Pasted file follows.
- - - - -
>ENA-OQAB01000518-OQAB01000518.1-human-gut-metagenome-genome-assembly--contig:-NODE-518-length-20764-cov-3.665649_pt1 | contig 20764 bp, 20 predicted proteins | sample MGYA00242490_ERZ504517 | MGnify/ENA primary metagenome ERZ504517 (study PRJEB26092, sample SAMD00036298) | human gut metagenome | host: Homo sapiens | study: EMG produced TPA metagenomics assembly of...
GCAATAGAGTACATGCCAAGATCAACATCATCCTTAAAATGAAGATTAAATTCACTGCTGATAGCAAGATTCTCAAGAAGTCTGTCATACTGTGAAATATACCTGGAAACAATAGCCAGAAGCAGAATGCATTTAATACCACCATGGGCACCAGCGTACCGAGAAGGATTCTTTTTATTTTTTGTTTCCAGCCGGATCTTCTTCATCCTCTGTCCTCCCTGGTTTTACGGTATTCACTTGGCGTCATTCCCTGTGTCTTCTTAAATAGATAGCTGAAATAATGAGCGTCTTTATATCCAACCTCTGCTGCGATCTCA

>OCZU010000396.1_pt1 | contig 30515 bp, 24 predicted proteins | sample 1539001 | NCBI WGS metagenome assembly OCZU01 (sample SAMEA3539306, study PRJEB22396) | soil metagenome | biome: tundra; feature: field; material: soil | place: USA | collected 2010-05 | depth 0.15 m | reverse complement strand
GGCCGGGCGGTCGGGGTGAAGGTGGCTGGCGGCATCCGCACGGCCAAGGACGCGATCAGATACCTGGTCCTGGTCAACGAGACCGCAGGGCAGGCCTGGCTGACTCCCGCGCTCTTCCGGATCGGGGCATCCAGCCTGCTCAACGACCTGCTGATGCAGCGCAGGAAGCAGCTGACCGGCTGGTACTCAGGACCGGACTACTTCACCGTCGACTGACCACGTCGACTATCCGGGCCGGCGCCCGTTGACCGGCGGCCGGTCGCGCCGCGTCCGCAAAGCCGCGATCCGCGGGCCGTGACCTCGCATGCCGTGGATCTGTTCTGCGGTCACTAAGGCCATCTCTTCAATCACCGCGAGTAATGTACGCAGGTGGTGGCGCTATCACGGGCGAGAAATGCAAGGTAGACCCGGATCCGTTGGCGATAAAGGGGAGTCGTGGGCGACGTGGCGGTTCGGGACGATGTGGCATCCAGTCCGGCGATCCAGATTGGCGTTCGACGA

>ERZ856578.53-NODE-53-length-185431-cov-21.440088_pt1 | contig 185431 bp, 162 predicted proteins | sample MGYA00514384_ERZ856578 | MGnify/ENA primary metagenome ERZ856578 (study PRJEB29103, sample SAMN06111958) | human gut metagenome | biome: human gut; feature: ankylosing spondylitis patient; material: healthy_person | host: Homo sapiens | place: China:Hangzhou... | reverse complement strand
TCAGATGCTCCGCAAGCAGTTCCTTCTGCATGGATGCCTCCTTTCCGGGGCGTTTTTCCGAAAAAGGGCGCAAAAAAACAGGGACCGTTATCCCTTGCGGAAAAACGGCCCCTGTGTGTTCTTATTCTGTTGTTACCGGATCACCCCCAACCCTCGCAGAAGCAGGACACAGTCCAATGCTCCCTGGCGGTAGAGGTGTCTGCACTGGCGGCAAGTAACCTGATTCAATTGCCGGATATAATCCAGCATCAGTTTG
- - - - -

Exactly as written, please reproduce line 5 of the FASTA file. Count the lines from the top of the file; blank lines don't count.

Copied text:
>ERZ856578.53-NODE-53-length-185431-cov-21.440088_pt1 | contig 185431 bp, 162 predicted proteins | sample MGYA00514384_ERZ856578 | MGnify/ENA primary metagenome ERZ856578 (study PRJEB29103, sample SAMN06111958) | human gut metagenome | biome: human gut; feature: ankylosing spondylitis patient; material: healthy_person | host: Homo sapiens | place: China:Hangzhou... | reverse complement strand